In today’s uncertain and unpredictable society, known as the VUCA era, the world is facing at the frequent occurrence of severe disasters caused by huge typhoons and torrential rains due to global warming, the global COVID-19 pandemic, the UK’s withdrawal from the EU, and the trade friction and struggle for supremacy between the US and China, in addition to such large-scale complex global problems, we are surrounded by so-called “wicked problems” that are difficult to solve, for which there may or may not be a single correct answer.
To what extent is science effective in solving these “wicked problems”? What can complement traditional science, which has focused mainly on “nature”, to solve the “wicked problems” facing humanity? This is the question we will consider in this essay.
I believe that we can solve the “wicked problems” by complementing the “science” base with an empathy-based approach from the perspective of “design”.
Our approach starts from the “wicked problems” of people, organisations and societies, clarify the current situation based on empathy, conceive an artificial system to support change it into a desirable future, create a blueprint, implement it in society in cooperation with engineering and administration, and then make the solution sustainable.
This approach is a combination of a general systems development approach and design thinking. In this chapter, we discuss the background to this approach.
First, I will summarise what the concept of “wicked problems” is, then I will clarify the author’s position on “science”, and then I will trace the evolution of systems theory as a complement to it. Finally, the importance of empathy as an “alpha” that should be added to science for solving wicked problems is discussed, after showing how it is linked to “design”.
Junichi Iijima
Chapter 8. Methodology for Refining Concept Through Refutation in Theory of Organizational Strategy
The general systems research has focused on complexity and provided hierarchical organization model and operation model. The research on corporate strategy can be positioned in higher stratum of the model of organizations. A theory of strategy of organizations has its own concept and propositions, and the proof of a proposition is usually based on case studies. Using case studies as its proof has a reason that experiments are impossible in business phenomena, and that a phenomenon or event is not repeatable.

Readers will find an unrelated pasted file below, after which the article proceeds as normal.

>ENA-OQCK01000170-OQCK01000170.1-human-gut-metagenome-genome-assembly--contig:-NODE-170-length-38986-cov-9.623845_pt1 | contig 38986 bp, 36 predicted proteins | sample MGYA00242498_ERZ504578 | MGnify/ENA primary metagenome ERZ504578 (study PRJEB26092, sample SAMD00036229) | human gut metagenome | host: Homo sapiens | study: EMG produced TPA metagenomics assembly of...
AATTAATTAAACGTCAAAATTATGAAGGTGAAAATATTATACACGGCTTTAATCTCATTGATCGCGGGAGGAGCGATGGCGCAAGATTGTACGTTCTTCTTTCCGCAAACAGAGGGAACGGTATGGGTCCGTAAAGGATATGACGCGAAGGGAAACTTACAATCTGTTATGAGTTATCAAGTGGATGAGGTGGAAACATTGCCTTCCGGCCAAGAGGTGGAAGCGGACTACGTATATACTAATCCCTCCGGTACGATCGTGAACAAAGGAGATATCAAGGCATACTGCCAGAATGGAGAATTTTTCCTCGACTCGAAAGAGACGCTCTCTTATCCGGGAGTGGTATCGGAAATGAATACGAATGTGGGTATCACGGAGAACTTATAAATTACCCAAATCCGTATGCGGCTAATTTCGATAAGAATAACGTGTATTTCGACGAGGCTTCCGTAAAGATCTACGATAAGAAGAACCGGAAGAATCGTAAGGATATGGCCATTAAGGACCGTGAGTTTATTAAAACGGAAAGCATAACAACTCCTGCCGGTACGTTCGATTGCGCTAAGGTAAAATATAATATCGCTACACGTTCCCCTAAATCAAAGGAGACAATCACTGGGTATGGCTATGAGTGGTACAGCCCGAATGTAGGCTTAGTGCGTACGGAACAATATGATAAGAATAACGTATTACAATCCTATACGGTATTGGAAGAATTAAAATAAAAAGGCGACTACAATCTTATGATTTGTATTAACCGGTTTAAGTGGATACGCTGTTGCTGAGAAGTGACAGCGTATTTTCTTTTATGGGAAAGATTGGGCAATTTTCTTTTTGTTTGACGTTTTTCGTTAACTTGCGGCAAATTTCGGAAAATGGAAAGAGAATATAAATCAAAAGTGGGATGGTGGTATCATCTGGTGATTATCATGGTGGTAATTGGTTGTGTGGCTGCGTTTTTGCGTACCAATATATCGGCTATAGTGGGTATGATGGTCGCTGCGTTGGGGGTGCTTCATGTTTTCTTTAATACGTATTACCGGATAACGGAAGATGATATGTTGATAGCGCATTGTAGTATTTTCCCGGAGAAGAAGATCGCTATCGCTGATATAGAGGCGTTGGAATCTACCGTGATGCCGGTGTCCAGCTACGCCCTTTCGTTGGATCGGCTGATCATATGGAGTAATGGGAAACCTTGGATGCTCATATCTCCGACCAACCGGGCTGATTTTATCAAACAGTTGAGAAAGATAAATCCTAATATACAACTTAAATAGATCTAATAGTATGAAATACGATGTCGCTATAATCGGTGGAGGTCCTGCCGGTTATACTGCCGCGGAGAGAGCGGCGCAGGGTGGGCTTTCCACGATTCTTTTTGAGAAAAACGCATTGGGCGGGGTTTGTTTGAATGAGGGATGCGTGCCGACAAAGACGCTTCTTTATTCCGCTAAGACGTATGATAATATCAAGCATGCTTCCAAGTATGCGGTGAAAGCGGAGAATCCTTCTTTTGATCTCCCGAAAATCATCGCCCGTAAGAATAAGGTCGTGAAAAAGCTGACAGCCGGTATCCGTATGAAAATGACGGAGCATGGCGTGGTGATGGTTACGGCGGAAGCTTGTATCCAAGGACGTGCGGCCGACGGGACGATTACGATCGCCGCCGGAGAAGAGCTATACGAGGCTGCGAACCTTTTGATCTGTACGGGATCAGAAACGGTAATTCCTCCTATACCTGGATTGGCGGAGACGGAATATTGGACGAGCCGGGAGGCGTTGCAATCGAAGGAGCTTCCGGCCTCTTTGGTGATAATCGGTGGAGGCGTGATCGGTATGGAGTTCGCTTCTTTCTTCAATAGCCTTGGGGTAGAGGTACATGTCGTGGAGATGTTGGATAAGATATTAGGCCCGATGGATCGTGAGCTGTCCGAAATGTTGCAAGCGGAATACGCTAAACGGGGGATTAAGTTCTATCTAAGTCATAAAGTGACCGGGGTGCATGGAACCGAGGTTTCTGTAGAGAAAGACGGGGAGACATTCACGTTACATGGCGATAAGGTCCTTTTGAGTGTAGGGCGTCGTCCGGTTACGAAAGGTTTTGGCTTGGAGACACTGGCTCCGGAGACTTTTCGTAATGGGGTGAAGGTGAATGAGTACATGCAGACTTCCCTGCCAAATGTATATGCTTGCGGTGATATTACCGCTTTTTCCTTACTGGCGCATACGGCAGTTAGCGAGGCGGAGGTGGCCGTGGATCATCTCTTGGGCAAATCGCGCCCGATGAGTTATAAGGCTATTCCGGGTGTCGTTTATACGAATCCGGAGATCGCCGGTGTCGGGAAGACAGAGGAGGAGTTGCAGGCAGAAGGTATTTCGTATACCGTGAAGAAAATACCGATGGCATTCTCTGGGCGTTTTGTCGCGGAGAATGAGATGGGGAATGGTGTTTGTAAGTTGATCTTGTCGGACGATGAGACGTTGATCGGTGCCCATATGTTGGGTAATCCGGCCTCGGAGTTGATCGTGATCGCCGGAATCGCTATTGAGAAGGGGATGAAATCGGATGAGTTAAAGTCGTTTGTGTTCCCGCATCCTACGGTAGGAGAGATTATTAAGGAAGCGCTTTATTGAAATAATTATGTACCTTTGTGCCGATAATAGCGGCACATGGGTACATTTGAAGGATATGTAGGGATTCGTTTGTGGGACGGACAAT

We propose a methodology of organizational strategy by refining with cases through refutation in this chapter. A universal proposition has both sufficient and necessary conditions. When we are doing research, we can focus on the cases that satisfy necessary condition but may not satisfy the sufficient condition. This attempt of search of cases helps us understand real business activity. In the research area of strategy dynamics, cases are distinct and not many. We need to select cases that are theoretically meaningful and that can be used for refutation-oriented check. It is almost useless that gathering positive cases for an already proved existing proposition. When there is a theory of strategy, business cases should be used for refutation purpose in order to enhance and deepen the scientific knowledge.
Ryo Sato
Chapter 9. PVaR: A New Risk Measure for Financial Investments
Most risk indicators for financial investments are for the cases with a fixed investment term; they become inappropriate when the investment term is not fixed, which is common in real investment situations. In order to measure market risk of investments in such common situations, we proposed the notion of Period Value at Risk(PVaR) in early 2010s. This article is to introduce PVaR and its computation methods that we developed in recent years.